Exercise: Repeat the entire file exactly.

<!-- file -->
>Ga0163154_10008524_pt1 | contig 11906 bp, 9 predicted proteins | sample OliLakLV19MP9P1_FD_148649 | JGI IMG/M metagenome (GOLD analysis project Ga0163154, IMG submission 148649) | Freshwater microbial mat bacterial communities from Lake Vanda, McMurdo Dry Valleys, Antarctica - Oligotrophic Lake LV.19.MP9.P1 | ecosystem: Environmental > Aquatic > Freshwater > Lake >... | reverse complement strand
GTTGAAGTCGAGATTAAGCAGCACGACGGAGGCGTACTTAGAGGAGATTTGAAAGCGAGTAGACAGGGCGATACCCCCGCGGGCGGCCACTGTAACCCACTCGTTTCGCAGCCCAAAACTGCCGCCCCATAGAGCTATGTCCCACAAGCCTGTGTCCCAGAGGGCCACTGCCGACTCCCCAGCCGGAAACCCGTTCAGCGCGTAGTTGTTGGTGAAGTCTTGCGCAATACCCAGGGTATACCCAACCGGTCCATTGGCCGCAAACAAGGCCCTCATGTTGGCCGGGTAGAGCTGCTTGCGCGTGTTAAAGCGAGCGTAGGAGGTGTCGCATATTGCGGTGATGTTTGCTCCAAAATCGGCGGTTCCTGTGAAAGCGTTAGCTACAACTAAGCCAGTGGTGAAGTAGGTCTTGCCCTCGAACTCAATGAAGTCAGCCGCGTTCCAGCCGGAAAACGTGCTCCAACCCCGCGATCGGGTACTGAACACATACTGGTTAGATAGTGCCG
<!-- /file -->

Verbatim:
>Ga0163154_10008524_pt1 | contig 11906 bp, 9 predicted proteins | sample OliLakLV19MP9P1_FD_148649 | JGI IMG/M metagenome (GOLD analysis project Ga0163154, IMG submission 148649) | Freshwater microbial mat bacterial communities from Lake Vanda, McMurdo Dry Valleys, Antarctica - Oligotrophic Lake LV.19.MP9.P1 | ecosystem: Environmental > Aquatic > Freshwater > Lake >... | reverse complement strand
GTTGAAGTCGAGATTAAGCAGCACGACGGAGGCGTACTTAGAGGAGATTTGAAAGCGAGTAGACAGGGCGATACCCCCGCGGGCGGCCACTGTAACCCACTCGTTTCGCAGCCCAAAACTGCCGCCCCATAGAGCTATGTCCCACAAGCCTGTGTCCCAGAGGGCCACTGCCGACTCCCCAGCCGGAAACCCGTTCAGCGCGTAGTTGTTGGTGAAGTCTTGCGCAATACCCAGGGTATACCCAACCGGTCCATTGGCCGCAAACAAGGCCCTCATGTTGGCCGGGTAGAGCTGCTTGCGCGTGTTAAAGCGAGCGTAGGAGGTGTCGCATATTGCGGTGATGTTTGCTCCAAAATCGGCGGTTCCTGTGAAAGCGTTAGCTACAACTAAGCCAGTGGTGAAGTAGGTCTTGCCCTCGAACTCAATGAAGTCAGCCGCGTTCCAGCCGGAAAACGTGCTCCAACCCCGCGATCGGGTACTGAACACATACTGGTTAGATAGTGCCG